CCHE Seminar Series: Avoidable Hospitalizations and Primary Care Payment Models in Ontario, Canada: A Multivalued Treatment Effects Analysis

Avoidable Hospitalizations and Primary Care Payment Models in Ontario, Canada: A Multivalued Treatment Effects Analysis

Nibene Somé
Centre for Addiction and Mental Health, Western University and University of Toronto

Friday November 4, 2022, 10am-12pm, HS Room 108 and Zoom

Abstract: Improving access to primary care physician’s services is essential to reduce the risk of hospitalizations due to Ambulatory Care Sensitive Conditions (ACSCs) (i.e., avoidable hospitalizations). Ontario, Canada’s most populous province, introduced blended payment models for primary care physicians in the 2000s (i.e., blended FFS (Family Health Groups (FHGs), blended capitation models (Family Health Organizations (FHOs) and Family Health Networks (FHNs) have been combined), and the team-based practice model (Family Health Teams (FHTs))) to increase access to primary care, preventive care, and better chronic disease management. We study pairwise differences across payments models (i.e., FHGs vs FHOs and FHOs vs FHTs) in the rates of avoidable hospitalizations due to incentivized ACSCs (diabetes and congestive heart failure (CHF)) and non-incentivized ACSCs (angina and asthma). The data for our study came from the health administrative data on practicing primary care physicians in Ontario between 2006 and 2015. We employ a two-stage estimation strategy to study the impact of primary care models on avoidable hospitalizations. First, we account for selection bias using a generalized propensity score model generated by a multinomial logistic model in the base year 2006 with the three payment models corresponding to different levels of treatment. Second, we use fractional regression models to estimate the average treatment effects on the treated of multivalued treatments. We find that changing the primary care model from FHG to FHO increases the rates of hospitalizations for angina and CHF by 0.01% and 0.04%. There is no significant difference in hospitalizations due to diabetes and asthma. Finally, changing the treatment from FHO to FHT also increased the rates of hospitalizations for angina and asthma by 0.01% and 0.004%. In contrast, it reduced hospital admissions for CHF by 0.03% and had no significant effect on hospitalizations for diabetes.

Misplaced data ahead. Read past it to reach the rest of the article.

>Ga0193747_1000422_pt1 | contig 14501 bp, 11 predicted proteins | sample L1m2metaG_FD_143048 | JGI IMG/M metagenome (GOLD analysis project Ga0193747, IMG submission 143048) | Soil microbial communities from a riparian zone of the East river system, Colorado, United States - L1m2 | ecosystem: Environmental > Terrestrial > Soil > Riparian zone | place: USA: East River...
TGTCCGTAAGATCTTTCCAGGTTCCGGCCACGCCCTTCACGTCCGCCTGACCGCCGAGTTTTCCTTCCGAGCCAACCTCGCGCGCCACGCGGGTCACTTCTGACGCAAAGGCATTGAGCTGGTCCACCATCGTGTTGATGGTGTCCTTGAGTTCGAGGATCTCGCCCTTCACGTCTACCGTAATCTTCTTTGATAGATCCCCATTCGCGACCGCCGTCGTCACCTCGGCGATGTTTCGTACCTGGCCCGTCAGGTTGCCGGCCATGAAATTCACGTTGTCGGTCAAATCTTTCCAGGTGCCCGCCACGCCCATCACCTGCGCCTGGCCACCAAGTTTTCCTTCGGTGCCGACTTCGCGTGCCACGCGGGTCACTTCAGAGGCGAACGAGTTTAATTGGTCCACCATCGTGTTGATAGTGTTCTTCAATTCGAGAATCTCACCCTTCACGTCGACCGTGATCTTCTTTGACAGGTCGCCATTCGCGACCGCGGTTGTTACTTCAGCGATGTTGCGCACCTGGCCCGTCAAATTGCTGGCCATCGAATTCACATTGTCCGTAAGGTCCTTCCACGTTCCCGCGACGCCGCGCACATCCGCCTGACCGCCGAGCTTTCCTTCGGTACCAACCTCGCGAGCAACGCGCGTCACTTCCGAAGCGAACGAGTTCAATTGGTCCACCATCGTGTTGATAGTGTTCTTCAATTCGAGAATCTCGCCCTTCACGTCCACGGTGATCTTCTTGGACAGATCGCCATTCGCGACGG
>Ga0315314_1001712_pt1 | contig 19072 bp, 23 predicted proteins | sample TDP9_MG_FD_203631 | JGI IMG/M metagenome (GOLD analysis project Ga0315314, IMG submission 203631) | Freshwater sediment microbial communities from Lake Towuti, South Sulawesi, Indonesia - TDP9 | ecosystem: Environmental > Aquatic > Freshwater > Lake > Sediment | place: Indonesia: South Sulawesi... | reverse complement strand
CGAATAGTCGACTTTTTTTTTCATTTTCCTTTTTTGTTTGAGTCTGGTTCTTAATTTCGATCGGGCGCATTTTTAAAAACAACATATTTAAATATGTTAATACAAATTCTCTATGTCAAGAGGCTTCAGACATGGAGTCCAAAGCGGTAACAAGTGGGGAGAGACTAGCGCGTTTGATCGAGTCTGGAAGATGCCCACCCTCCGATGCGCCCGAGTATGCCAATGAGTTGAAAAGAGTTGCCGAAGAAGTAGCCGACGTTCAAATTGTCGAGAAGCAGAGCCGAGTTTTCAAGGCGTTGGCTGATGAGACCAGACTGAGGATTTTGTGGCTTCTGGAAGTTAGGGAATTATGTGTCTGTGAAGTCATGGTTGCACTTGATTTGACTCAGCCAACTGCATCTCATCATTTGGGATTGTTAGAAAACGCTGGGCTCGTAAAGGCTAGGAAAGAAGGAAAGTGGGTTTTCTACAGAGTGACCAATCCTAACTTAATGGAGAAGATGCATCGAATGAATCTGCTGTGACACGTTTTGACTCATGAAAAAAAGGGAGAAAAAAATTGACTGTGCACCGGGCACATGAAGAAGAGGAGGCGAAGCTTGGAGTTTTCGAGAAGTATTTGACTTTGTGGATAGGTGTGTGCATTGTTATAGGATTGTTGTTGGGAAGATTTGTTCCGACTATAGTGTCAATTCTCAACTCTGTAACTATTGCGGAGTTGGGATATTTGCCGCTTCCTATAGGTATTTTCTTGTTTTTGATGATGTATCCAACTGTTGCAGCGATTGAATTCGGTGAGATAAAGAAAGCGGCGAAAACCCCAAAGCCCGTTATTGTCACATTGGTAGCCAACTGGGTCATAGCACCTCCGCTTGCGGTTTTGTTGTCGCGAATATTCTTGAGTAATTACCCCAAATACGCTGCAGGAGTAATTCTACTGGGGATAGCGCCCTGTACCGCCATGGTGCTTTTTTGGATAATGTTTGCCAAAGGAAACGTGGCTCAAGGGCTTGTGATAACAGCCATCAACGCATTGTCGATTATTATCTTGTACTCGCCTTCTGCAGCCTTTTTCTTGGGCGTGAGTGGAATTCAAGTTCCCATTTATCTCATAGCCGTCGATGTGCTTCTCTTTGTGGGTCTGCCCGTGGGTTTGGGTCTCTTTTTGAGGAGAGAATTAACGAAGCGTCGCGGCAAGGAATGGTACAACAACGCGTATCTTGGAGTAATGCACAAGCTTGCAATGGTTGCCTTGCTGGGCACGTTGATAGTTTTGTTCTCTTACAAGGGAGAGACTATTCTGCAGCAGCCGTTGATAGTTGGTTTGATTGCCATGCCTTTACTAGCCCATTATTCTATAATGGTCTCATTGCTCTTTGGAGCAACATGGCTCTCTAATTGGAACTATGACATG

Dr. Nibene Habib Somé is a Scientist and Health Economist with the Institute for Mental Health Policy Research at CAMH and an Adjunct Assistant Professor in the Department of Epidemiology and Biostatistics at Western University. He is also an Adjunct Lecturer at the Institute of Health Policy, Management and Evaluation at the University of Toronto. Dr. Somé applies economic, statistical/econometric, and machine learning methods in health economics, health policy, and health services research. His research covers three specific areas: evaluating health care financing policies – physician’s compensation policy and government financial incentives programs; optimal delivery of mental health care into primary care settings; and understanding the impact of COVID-19 on mental health, substance use, costs, and utilization. He has successfully designed studies using large administrative datasets, contributing theoretically and empirically to healthcare policy evaluation. He has published his work in leading journals such as Health Economics, Social Science & Medicine, and JMIR mental health. He has received research funding from CIHR, and the Ontario Ministry of Health.